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blackbear

1999 Rav 4 Heat Car Jack

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Last Sunday I hit a pothole and damaged my front nearside wheel and tyre . It had to be changed

luckily my son was nearby and came to my assistance. I took out the Jack from the car that I had never had cause to use until now. It was brand new. The car was jacked to its full extension and when we came to fit the spare on it would not go on as the jack did not lift 235x16x60 wheel to correspond to the wheel studs. We had to let the air out in order to get it on eventually. We then had to go and get a

pump to blow it up in order to get the vehicle mobile. ( IT Was Freezing Cold)

I am posting this in case another RAV 4 member has not checked to see that their Jack can do the job properly if required in an emergency like this .

The second point is that if you have a small pump that you can blow your tyre up with via the cigarette lighter find a spot for it in the car.

I am 77 years old and no longer the Samson I used to be and my RAV4 is my legs.

I have 24 hour Road Acc Recovery Cover and I have a small pump but it was not with me when it should have been.

Luckily my children where nearby and rallied round to assist and get the job done as it was freezing cold and I no doubt would have to have waited a long time for the recovery people to get to me .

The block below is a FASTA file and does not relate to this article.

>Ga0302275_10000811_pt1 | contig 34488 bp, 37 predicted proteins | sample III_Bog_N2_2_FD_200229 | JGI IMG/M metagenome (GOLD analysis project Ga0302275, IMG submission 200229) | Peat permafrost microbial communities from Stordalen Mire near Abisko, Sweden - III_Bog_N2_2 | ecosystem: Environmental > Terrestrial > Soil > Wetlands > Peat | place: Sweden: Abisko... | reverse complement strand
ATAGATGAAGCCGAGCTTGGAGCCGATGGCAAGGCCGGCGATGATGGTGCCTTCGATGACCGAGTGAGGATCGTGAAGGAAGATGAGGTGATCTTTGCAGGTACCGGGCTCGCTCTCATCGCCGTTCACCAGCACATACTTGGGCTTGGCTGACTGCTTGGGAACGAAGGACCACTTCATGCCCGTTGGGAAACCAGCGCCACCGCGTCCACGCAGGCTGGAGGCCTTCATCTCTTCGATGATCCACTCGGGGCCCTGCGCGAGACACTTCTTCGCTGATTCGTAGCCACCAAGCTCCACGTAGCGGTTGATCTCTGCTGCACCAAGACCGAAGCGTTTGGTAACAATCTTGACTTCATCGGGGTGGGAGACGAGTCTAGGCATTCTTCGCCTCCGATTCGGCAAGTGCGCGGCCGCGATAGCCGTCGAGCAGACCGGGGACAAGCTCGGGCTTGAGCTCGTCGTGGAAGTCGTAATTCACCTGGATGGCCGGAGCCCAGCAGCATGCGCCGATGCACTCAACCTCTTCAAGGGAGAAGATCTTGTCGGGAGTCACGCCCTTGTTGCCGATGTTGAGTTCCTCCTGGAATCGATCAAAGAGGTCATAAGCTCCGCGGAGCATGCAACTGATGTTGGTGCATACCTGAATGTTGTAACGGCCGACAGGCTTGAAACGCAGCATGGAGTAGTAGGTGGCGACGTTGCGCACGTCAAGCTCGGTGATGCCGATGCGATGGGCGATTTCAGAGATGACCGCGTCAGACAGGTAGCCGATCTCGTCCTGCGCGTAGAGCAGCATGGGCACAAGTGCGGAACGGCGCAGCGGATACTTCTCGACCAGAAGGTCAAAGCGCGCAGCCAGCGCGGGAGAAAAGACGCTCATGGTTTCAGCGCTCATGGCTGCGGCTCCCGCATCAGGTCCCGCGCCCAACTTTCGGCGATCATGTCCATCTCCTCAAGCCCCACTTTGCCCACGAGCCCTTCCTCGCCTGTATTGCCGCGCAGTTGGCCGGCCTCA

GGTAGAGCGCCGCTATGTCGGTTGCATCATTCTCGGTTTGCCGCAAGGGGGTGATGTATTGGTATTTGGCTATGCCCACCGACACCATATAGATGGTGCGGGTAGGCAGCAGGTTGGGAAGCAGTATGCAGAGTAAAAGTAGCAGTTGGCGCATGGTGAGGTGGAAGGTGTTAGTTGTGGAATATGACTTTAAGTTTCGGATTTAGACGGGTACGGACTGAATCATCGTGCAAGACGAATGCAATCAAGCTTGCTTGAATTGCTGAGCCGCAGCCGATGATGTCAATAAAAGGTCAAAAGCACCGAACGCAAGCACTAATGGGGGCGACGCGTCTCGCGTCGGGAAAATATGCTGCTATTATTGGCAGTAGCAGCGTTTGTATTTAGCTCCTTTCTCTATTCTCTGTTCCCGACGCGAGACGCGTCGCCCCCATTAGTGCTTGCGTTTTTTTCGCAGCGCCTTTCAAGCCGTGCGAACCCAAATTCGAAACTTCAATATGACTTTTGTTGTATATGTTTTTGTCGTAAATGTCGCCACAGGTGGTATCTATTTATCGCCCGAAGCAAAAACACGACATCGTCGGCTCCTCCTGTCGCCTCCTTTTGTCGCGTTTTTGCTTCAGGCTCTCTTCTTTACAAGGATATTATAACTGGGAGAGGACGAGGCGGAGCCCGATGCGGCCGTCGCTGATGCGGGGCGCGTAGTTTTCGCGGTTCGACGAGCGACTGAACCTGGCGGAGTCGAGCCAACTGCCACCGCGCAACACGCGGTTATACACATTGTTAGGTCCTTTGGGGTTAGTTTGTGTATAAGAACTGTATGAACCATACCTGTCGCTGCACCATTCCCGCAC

SO PLEASE CHECK THAT YOUR JACK CAN DO THE JOB PROPERLY !!!!!!!!!!

ps : Anybody any Informaion with regard to a better emergency jack ???? Thank You BJS

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Some useful advice there for people to check they are ready for changing a tyre before it happens for real!

I have a couple of trolly jacks and find that I need to use a piece of wood quite often depending on the vehicle (only ever use really solid hard wood, never wide-grain pine!) to provide an extra couple of inches. The same technique could be tried with the scissor jack, maybe having a piece of wood to rest the base of the jack on?

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I have had a "normal" 2 ton trolley jack for years and its always struggled to lift a 4x4 high enough. So for Xmas (I bought it got myself!) I got a 3 ton high lift jack, bought direct from a company that makes them. It was about £80, cheaper than Halfords charge for a small jack. I wouldn't carry it round for changing a tyre (especially as I don't have a spare!) but it's great for DIY etc.

Dave

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my Toyota supplied jack was perfectly serviceable last August when I suffered a blow out on by 4.2 5 door.

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if the correct jacking locations are used then there should be no problem.

see attached

post-48577-0-63589000-1358320396_thumb.j